Day 6 – A War Near You

Distancing, sheltering, pandemic, covid-19, safe at home, face mask, ventilator, virus testing; these are a few of the terms entered into our vocabulary over the past 4 or 5 weeks. Entering the year 2020, who would have guessed that these would be the most used words in our language. In January and February China struggled with it’s response to the coronavirus (before it was named covid-19). At that point, it was but one headline in the usual fountain of news we have come to expect. And then came March.

  • March 13th – a US national emergency was declared.
  • March 19th – nearly all US states declared a state of emergency.
  • March 22nd – about 1 in 3 Americans were under lockdown with 12 states issuing stay-at-home orders.
  • March 26th – Colorado joined the ranks with it’s own stay-at-home order.

Tomorrow will be April 1st. We will be in the 7th day of the Colorado stay at home order. At this point some of the novelty is wearing off and people (even our President) are realizing that we will likely be in this mode for many weeks to come. We are trying to digest and accept the predictions; 4 weeks, 8 weeks, 10 weeks? Suffice it to say that there is no end in sight until there is a downturn in the infection rate. We are watching for glimmers of hope even as our hearts sink for the people on the hospital front line; in New York and New Jersey, Washington, California and other hospitals we haven’t even heard of. All are on alert, many are over run or preparing to be over run.

Meanwhile, in homes across the country people are trying to establish new routines within restrictions. Many people I have talked with describe this experience as surreal. And it’s no wonder. We are fighting an enemy that we cannot see. An enemy that requires knowledge beyond what most of us have. We’re dependent upon the knowledge of scientists and experts in disease around the world. Their advice has become invaluable to our leaders and government, guiding them to make hard choices. Reluctantly the “choice” is to restrict choice; to restrict our freedom for our own good and for the greater good.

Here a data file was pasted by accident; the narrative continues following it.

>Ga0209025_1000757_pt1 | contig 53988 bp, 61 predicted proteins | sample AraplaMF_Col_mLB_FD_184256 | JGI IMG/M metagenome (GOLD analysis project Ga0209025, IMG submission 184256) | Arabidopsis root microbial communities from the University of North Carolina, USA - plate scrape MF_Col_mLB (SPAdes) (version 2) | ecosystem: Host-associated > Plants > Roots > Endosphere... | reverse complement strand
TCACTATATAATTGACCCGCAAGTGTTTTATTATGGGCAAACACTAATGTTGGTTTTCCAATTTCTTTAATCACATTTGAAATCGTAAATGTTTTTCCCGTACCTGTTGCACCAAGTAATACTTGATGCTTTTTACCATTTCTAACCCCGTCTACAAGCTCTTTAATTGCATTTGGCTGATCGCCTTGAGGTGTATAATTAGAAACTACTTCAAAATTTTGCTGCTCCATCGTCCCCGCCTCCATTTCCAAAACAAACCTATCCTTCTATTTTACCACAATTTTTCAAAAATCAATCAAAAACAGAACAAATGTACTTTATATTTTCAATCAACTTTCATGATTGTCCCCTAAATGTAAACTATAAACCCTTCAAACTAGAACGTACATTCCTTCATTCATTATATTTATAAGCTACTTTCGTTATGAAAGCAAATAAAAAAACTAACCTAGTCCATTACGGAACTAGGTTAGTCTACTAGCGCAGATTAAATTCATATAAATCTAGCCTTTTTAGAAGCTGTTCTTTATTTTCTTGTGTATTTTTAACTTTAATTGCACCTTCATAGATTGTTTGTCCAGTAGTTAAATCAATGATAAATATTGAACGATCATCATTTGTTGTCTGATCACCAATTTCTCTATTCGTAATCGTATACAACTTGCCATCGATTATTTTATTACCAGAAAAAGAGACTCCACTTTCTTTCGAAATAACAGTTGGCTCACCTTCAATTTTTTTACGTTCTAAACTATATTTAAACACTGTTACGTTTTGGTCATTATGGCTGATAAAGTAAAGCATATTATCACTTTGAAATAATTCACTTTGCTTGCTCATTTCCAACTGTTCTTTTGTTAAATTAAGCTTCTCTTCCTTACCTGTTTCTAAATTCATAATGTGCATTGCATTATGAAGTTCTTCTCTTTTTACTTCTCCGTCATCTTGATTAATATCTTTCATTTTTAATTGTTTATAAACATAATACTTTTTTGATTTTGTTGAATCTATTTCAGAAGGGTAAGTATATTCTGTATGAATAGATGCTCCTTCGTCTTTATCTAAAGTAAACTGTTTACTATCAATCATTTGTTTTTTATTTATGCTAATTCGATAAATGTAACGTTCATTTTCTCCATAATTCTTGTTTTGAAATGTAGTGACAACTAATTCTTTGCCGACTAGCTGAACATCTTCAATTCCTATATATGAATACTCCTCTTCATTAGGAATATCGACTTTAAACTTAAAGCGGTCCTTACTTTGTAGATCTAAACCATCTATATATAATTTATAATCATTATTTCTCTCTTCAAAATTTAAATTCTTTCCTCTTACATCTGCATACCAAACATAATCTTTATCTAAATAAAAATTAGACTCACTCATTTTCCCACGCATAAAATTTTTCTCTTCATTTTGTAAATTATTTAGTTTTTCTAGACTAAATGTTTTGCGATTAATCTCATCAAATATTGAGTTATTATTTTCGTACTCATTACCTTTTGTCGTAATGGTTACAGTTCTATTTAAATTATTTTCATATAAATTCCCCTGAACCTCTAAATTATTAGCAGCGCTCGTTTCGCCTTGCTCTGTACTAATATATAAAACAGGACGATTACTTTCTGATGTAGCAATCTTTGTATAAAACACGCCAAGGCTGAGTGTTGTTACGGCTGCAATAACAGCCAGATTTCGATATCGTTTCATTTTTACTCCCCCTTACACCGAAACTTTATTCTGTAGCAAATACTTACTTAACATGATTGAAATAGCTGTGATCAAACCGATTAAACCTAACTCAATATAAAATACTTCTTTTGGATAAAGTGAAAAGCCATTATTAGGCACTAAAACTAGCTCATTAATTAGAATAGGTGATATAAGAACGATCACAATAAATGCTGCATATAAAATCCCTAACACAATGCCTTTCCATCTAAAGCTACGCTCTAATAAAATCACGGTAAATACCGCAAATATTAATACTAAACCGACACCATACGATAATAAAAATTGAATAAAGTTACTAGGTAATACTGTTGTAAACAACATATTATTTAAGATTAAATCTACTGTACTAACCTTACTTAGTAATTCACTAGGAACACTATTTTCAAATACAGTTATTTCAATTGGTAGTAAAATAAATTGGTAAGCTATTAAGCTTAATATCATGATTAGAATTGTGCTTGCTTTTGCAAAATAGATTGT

Here, in my neighborhood, we are abiding by the restrictions even as we try and locate the boundaries. We are staying in and around home, doing home improvement projects, working in the yard, taking walks, and shopping when we have to. Even though these are routines we are familiar with, they have taken on a new feel and they come with new limits. No longer are we fitting home activities into our busy work and social lives. No longer are we spending time planning the next vacation or family holiday party. No longer are we worshiping in person with our chosen congregation (sangha for us Buddhists). We are trying to be creative, to connect with others, to be productive within the physical limits of home.

Thanks to our public servants

This slowdown, these restrictions, along with the steady stream of news bulletins also bring angst, a feeling of loss and dread. First we know that there ARE people dying. There are people risking their lives for our health. There are people without jobs and all the loss that will come. We are pained by the sickness, chaos and loss that surrounds us… while we stay at home.